June 7, 2001
ONE OF THE GREAT things about writing comic books is also one of the bad things: It demands constant and consistent output
over a long period of time. To make anything resembling a living, you have to write three or four complete stories a month, often juggling them
simultaneously, finishing one and then leaping, sans hiatus, to the next. The playwright, George S. Kaufman, once said to Irving
Thalberg, when Thalberg was demanding a certain script be handed in, "Do you want it good or do you want it Thursday?" Writing comics is one of
those fields where the answer is, "We want it as good as you can make it by Thursday." The assembly-line hand-offs require us to keep churning
it out. And churning it out and churning it out.
There have been some very prolific writers in comic history — Robert Kanigher, Joe Gill, Gardner Fox, Paul S. Newman, Vic Lockman
— and while he might fall short of matching those gents in page count, no one has maintained a consistent standard over more tales than Denny
O'Neil. Folks who recall his fine work on Batman and on Green Lantern/Green Arrow sometimes forget that all of that represents a
fraction of the work he's done...and not a very large fraction. How does he do it? He tells some (not all) in a new book out any day
now...The DC Comics Guide to Writing Comics. I'm among several "guest lecturers" who inhabit its pages but never mind that. Anyone
who aspires to be a writer — and not just a comic book writer but a writer of anything — can profit from reading what Denny has to
say about story construction, pacing, crafting expressive dialogue, etc. End of plug.
I WANT TO ELABORATE on something mentioned earlier here. There have been many histories written or, more often, written
and televised about the making of Sid Caesar's various TV shows: Admiral Broadway Revue, Your Show of Shows, Caesar's Hour, Sid Caesar Invites
You, As Caesar Sees It and a couple of subsequent specials. Way too often, they treat the whole body of work as if it were one program
called Your Show of Shows. Not true. Then they act as if anyone who was a writer on any of them was a writer on Your Show of
Shows. Also not true. And, most annoyingly, they focus disproportionately on those writers who are today well-known for their other
work — especially Woody Allen, who actually did relatively little work for Caesar and did it later, when Sid was generally in decline.
The core of Caesar's writing staff over the years was Mel Tolkin, Lucille Kallen and Mel Brooks plus Neil and Danny Simon. To this were added,
at various times — but after Your Show of Shows — Tony Webster, Larry Gelbart, Sheldon Keller, Gary Belkin, Aaron Ruben, Selma
Diamond, Joe Stein, Lou Solomon, Mike Stewart, Woody Allen and a few others. Sid, Carl Reiner and Howie Morris were also involved in the
writing process, though they did not receive credit as writers.
For what it's worth, when I worked with Sid in the eighties, he told me that, as far as he was concerned, Kallen and the two Mels had
probably, between the three of them, accounted for around 75% of everything he did on TV...and Imogene Coca felt that Kallen had written most of her
best material. So it was a little maddening that, when Lucille Kallen passed away, most of the obits made it sound like her great achievement
was being one of the writers, along with Larry Gelbart and Woody Allen, on Your Show of Shows. (Larry spends a lot of time correcting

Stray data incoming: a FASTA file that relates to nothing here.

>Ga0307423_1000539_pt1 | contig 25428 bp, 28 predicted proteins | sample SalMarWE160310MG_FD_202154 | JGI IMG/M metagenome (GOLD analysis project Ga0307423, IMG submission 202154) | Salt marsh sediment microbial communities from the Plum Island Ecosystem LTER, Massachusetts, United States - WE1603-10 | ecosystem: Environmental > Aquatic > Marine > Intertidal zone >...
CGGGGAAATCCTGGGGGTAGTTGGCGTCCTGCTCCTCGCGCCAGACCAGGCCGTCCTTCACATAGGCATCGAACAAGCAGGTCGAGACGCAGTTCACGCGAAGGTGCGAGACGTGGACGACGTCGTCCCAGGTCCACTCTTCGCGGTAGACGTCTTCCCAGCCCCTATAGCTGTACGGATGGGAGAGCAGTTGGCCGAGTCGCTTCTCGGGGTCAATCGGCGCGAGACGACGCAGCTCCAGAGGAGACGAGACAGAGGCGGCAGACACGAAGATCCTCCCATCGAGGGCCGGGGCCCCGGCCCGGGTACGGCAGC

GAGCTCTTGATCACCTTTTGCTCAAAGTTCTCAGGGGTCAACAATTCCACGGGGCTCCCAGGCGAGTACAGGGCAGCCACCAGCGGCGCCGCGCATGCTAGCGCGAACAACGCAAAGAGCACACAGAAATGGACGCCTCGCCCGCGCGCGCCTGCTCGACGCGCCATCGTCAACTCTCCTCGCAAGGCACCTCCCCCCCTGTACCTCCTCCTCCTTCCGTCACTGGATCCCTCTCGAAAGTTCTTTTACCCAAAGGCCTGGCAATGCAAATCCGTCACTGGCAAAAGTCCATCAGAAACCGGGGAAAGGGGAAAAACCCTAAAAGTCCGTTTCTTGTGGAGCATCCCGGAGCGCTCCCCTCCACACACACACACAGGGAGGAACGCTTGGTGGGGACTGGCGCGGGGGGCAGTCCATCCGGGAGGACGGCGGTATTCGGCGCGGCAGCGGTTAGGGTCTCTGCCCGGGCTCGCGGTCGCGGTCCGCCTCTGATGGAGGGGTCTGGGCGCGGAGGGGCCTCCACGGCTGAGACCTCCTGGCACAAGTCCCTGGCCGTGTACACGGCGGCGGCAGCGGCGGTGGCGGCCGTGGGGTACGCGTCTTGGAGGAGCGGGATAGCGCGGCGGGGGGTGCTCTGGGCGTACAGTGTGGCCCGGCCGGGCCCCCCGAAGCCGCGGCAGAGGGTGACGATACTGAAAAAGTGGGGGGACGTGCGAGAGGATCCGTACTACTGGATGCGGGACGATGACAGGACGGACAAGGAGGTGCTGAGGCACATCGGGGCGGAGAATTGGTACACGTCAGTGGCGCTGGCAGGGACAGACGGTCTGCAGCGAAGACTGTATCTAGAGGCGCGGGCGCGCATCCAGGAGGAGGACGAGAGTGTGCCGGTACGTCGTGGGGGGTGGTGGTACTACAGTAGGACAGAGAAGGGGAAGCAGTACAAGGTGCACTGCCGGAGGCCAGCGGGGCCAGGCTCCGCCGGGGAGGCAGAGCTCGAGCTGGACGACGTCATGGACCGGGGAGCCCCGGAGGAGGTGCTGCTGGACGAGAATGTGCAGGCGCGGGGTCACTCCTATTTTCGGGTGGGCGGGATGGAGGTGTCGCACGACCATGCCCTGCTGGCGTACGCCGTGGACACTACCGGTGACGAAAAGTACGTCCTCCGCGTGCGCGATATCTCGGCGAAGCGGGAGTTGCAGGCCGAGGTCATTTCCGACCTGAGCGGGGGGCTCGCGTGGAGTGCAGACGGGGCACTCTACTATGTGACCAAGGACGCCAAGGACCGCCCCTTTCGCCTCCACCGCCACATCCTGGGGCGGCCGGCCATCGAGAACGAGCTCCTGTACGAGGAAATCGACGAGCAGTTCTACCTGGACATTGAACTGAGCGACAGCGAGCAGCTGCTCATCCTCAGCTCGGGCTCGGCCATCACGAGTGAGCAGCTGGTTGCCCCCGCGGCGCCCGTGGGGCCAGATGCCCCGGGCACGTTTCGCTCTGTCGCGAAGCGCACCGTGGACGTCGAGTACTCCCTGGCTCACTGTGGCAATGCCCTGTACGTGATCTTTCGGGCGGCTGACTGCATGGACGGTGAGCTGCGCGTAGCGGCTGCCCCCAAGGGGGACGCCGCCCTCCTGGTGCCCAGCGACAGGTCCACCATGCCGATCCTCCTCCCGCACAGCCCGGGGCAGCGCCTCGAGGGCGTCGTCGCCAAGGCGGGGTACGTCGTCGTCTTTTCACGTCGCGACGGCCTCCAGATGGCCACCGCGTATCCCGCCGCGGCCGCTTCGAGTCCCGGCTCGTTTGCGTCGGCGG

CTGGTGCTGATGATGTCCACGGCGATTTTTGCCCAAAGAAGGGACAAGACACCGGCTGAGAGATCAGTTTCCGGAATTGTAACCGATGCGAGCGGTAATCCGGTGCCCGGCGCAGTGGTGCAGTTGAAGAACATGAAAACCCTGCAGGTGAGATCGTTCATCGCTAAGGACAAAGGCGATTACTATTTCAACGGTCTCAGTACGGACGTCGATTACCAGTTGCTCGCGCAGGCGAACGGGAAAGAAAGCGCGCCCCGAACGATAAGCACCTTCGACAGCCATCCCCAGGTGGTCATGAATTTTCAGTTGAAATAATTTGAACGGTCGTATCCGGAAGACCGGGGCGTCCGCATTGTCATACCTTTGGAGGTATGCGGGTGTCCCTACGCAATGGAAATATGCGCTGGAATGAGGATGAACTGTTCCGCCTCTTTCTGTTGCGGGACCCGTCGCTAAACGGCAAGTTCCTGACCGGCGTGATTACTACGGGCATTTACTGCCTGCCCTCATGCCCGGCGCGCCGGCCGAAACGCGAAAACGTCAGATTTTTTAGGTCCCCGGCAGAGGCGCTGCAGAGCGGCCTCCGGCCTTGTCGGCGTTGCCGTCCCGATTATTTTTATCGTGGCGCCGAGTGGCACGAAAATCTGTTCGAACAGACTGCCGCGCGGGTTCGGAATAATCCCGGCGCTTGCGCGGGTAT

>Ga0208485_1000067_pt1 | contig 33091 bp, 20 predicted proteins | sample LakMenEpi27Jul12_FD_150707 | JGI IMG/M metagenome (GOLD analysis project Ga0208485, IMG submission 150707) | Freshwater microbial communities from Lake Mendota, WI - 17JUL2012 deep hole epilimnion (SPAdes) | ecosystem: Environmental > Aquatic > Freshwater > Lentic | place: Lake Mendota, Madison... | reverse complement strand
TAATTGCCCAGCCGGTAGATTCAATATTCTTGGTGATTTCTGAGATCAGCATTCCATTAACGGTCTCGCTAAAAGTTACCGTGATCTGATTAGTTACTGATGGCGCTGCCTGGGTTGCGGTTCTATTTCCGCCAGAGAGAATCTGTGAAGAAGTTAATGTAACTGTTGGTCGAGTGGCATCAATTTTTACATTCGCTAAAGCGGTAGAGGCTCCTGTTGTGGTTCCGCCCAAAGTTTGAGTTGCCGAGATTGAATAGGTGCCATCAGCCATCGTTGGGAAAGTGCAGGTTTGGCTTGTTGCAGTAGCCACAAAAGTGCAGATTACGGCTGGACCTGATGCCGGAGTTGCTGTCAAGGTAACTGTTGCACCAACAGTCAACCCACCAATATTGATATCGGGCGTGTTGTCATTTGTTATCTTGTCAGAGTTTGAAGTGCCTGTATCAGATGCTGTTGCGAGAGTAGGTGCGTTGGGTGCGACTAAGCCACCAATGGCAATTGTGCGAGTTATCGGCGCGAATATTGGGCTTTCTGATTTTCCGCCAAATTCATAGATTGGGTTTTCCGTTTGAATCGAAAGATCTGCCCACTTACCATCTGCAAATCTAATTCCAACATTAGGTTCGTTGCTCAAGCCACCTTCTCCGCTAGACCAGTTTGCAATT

people who think he worked on that series and also that he somehow "created" M*A*S*H, long after it was a book and a movie.)
This may all seem kinda trivial, and perhaps it is. But if we can't get this stuff right when most of the people involved are
still alive and being interviewed, what hope do we have of knowing who did what, a hundred years from now?
PROGRAMMING NOTE: Starting Monday, June 11, the Trio cable network is running old episodes of Rowan and Martin's
Laugh-In, Monday through Friday...and they're running them in the hour format, with only a few trims to accommodate more commercials. These
shows were briefly (and unsuccessfully) syndicated in chopped-up half-hours some time ago; oughta be interesting to see them today. Of course,
unless you have a satellite dish, you probably won't. Not very many cable companies in this country carry Trio.
GOOD ARTICLE by Michael Kinsley (here) on the
Republicans' silly belief that they have some sort of mandate or entitlement to lead. What I'd like to see is someone point up the inherent
silliness of talking about "the reds vs. the blues" and showing the map of which states went for Gore and which went for Bush. They keep
talking like everyone in the blue states voted for Gore and everyone in the red went for Bush. Here's Jonah Goldberg in The National Review...
Everyone knows what RvB refers to. The electoral map of the United States shows a stark political split in America that tracks
geographically. The blue parts hug the coasts and the major urban centers. This is Gore country. The red parts form the vast bulk
of the United States — "fly-over country" according to people who order off-menu. This is Bush country.
Will someone point out to these people that the red states are full of Gore supporters? (Bush won Nevada 49%-46% and Tennessee
51%-48%) And the blue states are full of people who wanted Bush. (Gore won Iowa 49%-48% and Oregon by less than 1%) Gore won New
Mexico by less than 400 votes and, of course, we all know about Florida. Even the landslide states contain hundreds of thousands of Americans
who wanted the other guy. Why are we pretending they don't exist and that the whole state represents one mindset? Frankly, I think most
of the states should be colored purple.
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